• Share
  • Email
  • Embed
  • Like
  • Save
  • Private Content
HTML5 Games - An Introduction

HTML5 Games - An Introduction



A brief presentation given on Friday February 18th, 2011 at Midnight Oil Creative in Burbank, CA. Presented by Matt Rosenzweig, Senior Front End Developer at Midnight Oil Creative.

A brief presentation given on Friday February 18th, 2011 at Midnight Oil Creative in Burbank, CA. Presented by Matt Rosenzweig, Senior Front End Developer at Midnight Oil Creative.



Total Views
Views on SlideShare
Embed Views



2 Embeds 9 5
https://twitter.com 4



Upload Details

Uploaded via as Microsoft PowerPoint

Usage Rights

© All Rights Reserved

Report content

Flagged as inappropriate Flag as inappropriate
Flag as inappropriate

Select your reason for flagging this presentation as inappropriate.

  • Full Name Full Name Comment goes here.
    Are you sure you want to
    Your message goes here
Post Comment
Edit your comment

    HTML5 Games - An Introduction HTML5 Games - An Introduction Presentation Transcript

    • Matt Rosenzweig – Midnight Oil Creative
    • What We’re Covering
      HTML5 WTF?
      A Brief History of Timewasters
      HTML5 Games Today
      Going Native
      The Future
    • HTML5 WTF?
      The next evolution of HTML; last major update was HTML4 in 1999
      Lots of awesome new features
      <video>, <audio>, <canvas> and other new multimedia goodness
      Richer semantics via <header>, <footer>, <article>, etc
      Offline storage, web workers, geolocation, forms
      Not officially part of HTML5, but CSS3 brings a wealth of new features to enable greater styling of HTML content
      HTML5 = HTML5 + CSS3 + JavaScript
      Support: Safari, Chrome, Firefox, Opera, IE9 (sort of)
    • A Brief History of Timewasters
      Casual games: simple rules, no required long-term time commitment, low production & distribution costs (Boyes 2008)
      Analog: Checkers, Solitaire, Beer Pong
      Early Digital: Pac Man, Duck Hunt, Tetris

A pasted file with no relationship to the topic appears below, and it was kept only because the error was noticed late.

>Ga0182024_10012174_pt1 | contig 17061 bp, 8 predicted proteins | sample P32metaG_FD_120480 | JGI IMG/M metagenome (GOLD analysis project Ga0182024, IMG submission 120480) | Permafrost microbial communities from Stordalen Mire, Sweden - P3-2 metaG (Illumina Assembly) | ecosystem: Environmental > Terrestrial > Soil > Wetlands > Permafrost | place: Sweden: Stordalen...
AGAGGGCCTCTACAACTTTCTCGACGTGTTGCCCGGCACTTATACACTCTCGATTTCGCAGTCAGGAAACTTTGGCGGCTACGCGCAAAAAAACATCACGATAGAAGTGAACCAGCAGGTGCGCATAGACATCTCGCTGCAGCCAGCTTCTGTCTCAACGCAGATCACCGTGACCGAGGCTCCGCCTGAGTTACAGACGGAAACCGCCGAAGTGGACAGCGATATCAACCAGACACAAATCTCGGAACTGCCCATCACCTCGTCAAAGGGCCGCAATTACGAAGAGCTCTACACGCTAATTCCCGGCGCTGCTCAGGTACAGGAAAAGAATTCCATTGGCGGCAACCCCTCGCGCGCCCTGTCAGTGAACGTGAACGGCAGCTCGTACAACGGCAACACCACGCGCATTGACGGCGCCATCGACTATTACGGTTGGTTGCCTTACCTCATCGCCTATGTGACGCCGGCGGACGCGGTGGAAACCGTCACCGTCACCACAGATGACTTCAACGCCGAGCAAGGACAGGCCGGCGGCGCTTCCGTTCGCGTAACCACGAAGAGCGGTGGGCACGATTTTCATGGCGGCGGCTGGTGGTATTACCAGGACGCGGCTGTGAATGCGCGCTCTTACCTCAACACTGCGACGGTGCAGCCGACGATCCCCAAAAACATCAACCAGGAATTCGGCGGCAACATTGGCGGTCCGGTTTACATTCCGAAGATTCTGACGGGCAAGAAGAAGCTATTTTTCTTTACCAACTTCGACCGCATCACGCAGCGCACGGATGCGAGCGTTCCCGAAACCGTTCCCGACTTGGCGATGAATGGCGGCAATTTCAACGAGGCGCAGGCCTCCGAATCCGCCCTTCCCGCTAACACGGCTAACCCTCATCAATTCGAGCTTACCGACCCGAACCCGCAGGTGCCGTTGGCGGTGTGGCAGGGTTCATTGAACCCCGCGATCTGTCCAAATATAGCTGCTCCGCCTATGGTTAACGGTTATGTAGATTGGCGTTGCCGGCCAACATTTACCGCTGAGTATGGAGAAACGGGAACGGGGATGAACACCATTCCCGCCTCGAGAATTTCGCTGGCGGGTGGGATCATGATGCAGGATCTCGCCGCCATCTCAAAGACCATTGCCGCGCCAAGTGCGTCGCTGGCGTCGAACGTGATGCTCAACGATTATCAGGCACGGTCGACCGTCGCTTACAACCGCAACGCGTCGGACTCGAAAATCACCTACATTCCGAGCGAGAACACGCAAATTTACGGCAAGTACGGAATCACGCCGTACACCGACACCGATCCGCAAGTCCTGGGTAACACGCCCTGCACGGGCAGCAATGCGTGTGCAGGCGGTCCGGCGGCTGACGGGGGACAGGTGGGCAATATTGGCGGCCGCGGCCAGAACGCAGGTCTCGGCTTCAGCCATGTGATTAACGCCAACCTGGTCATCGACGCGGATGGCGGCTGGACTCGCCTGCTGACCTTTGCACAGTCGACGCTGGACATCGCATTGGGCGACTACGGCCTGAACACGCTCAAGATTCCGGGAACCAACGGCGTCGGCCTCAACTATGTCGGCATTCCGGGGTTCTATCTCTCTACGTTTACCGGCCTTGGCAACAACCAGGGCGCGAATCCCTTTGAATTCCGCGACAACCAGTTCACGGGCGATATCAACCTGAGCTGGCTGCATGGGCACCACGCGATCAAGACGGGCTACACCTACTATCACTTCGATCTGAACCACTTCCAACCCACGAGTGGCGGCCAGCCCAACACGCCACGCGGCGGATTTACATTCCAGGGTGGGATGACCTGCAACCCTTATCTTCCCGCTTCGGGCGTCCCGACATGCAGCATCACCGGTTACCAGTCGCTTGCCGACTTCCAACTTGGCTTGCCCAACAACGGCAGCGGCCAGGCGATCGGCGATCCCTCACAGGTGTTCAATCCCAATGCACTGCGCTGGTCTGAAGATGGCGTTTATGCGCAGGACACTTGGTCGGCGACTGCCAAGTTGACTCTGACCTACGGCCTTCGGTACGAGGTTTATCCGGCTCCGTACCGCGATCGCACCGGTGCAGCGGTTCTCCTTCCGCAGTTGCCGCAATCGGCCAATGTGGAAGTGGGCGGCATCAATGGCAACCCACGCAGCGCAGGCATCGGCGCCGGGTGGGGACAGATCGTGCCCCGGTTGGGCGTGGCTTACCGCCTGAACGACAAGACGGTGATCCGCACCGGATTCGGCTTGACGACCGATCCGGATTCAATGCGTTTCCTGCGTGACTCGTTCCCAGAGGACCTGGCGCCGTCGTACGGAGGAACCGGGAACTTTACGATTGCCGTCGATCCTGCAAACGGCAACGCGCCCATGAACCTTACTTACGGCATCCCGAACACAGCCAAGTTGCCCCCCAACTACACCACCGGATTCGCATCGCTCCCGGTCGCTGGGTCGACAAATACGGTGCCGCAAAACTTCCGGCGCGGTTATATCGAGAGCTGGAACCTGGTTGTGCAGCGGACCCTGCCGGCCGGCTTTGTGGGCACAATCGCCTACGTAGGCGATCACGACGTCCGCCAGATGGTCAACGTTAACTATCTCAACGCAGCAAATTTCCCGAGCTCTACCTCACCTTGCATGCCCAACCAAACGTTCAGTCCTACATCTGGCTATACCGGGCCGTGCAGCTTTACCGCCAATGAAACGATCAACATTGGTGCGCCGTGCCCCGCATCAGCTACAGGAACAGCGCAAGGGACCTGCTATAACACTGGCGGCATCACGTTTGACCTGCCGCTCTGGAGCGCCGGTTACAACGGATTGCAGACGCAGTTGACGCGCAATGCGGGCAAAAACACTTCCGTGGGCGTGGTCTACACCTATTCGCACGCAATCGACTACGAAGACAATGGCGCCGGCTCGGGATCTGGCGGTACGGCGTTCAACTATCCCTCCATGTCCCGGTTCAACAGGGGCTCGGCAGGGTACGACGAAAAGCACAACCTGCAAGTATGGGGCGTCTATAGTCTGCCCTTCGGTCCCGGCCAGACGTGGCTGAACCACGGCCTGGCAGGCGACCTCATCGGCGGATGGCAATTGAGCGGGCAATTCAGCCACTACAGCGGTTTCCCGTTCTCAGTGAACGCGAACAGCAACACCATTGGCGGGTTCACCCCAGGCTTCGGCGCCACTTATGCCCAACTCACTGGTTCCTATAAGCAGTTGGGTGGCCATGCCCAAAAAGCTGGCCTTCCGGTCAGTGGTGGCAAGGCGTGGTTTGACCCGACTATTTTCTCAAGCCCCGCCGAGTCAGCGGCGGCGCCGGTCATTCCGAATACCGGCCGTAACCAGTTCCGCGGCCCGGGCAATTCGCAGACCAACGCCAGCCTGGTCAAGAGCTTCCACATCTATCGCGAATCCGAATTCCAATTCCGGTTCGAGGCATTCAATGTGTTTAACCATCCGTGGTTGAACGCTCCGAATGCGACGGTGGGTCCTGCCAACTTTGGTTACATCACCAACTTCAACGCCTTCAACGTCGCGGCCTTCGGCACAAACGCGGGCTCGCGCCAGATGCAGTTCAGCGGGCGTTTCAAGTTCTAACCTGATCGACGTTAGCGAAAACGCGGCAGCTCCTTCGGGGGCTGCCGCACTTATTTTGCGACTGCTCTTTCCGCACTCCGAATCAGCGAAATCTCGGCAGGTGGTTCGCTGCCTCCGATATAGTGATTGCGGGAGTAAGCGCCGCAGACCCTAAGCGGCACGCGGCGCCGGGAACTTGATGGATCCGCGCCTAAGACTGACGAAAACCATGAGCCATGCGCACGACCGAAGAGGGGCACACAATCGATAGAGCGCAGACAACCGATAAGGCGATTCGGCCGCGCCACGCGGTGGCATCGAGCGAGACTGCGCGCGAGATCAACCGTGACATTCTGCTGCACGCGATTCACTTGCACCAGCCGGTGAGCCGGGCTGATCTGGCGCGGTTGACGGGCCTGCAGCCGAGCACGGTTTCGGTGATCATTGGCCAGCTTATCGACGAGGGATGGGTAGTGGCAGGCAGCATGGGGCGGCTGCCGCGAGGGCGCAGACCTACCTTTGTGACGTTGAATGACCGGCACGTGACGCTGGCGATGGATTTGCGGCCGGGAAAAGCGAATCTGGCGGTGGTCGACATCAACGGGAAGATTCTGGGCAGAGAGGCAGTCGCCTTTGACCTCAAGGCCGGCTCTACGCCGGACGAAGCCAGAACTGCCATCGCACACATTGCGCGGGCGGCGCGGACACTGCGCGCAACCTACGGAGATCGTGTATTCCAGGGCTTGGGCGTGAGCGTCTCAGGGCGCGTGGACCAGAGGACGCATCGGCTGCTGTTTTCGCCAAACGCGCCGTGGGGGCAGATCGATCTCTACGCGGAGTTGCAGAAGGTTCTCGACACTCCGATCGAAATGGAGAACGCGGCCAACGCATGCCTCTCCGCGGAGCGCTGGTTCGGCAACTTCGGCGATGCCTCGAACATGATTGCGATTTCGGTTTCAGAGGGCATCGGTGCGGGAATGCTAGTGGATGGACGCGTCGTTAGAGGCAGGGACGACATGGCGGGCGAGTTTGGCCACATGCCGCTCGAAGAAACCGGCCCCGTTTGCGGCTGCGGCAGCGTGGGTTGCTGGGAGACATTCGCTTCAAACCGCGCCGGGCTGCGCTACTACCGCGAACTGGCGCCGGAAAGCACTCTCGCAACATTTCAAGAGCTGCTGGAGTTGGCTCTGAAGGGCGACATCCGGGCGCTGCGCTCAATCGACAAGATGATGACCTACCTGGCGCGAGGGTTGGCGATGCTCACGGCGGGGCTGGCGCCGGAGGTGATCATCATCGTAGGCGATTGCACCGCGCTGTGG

Early Online: Bejeweled, Kongregate, Y! Games
      Early Mobile: Snake, N-Gage
    • A Brief History of Timewasters
      Current Casual Gaming Trends
      Hybrid: Geocaching, Alternate Reality
      Advanced Mobile: Angry Birds, Doodle Jump, Cut The Rope
      Social: Farmville, Mafia Wars
      Console: Wii Classics, LittleBigPlanet
    • HTML5 Games Today
      Promising proof-of-concepts
      HTML5 Game Libraries: Impact, Akihabara, Rocket Engine, LimeJS
      They help with the heavy lifting: Asset management, animation, physics, keyboard / mouse input, processing of sounds and graphics
      Hybrid model: Open Source with commercial licensing = free to use / experiment with, cheap to commercialize
    • HTML5 Games Today
      Cross Platform: Any device with an HTML5-enabled browser (including about 160 million iOS devices)
      More CPU-efficient than Flash
      Frictionless distribution: Put it online and the entire world can play it
      Client-Server / Network functionality: Just like building any other online application
    • HTML5 Games Today
      3D (via WebGL) is only in an experimental state
      Cross-browser complications due to differences in HTML5 implementations
      Discovery: No central repository store for HTML5 games
      Game development is hard, and we gotta put food on the table (monetization)
      Hampered by committee-driven standards formulation (the W3C), proprietary solutions have already solved most of these cons (iOS / App Store is the best example)
    • Going Native
      Generally speaking, native game solutions are kicking HTML5’s ass
      iOS: 3D, monetization via purchase, ad-supported, in-app purchases, licked the discovery problem too
      Android: Large install base, ad-supported games generate upwards of five-figure monthly incomes for developers
      Console / Desktop: Far more advanced graphics capabilities, support for hardware controllers, decades-old industry ecosystem to support future advancement (retail / dev / marketing / consumers)
    • The Future
      3D support coming via WebGL (soon-ish)
      IE9 brings HTML5 support (but IE6 – IE8 are still out there and hard to upgrade)
      Advancements in hardware acceleration (better graphics faster)
    • The Future
      The Takeaway:
      In the next several years, HTML5 will probably have all the technology required to make great contemporary games. The problems that still need to be solved are largely business-related: Distribution, discovery, and monetization. HTML5 developers should embrace what makes the platform unique and create games based on those qualities, but it will probably require a fundamental shift in how we think about both creating and playing games for that to happen.
    • Examples
      Biolab Disaster
    • Q&A
      Questions? Ask away!
      If we run out of time, you can contact me here:
      Matt Rosenzweig
      Sr. Front End Developer
      Midnight Oil Creative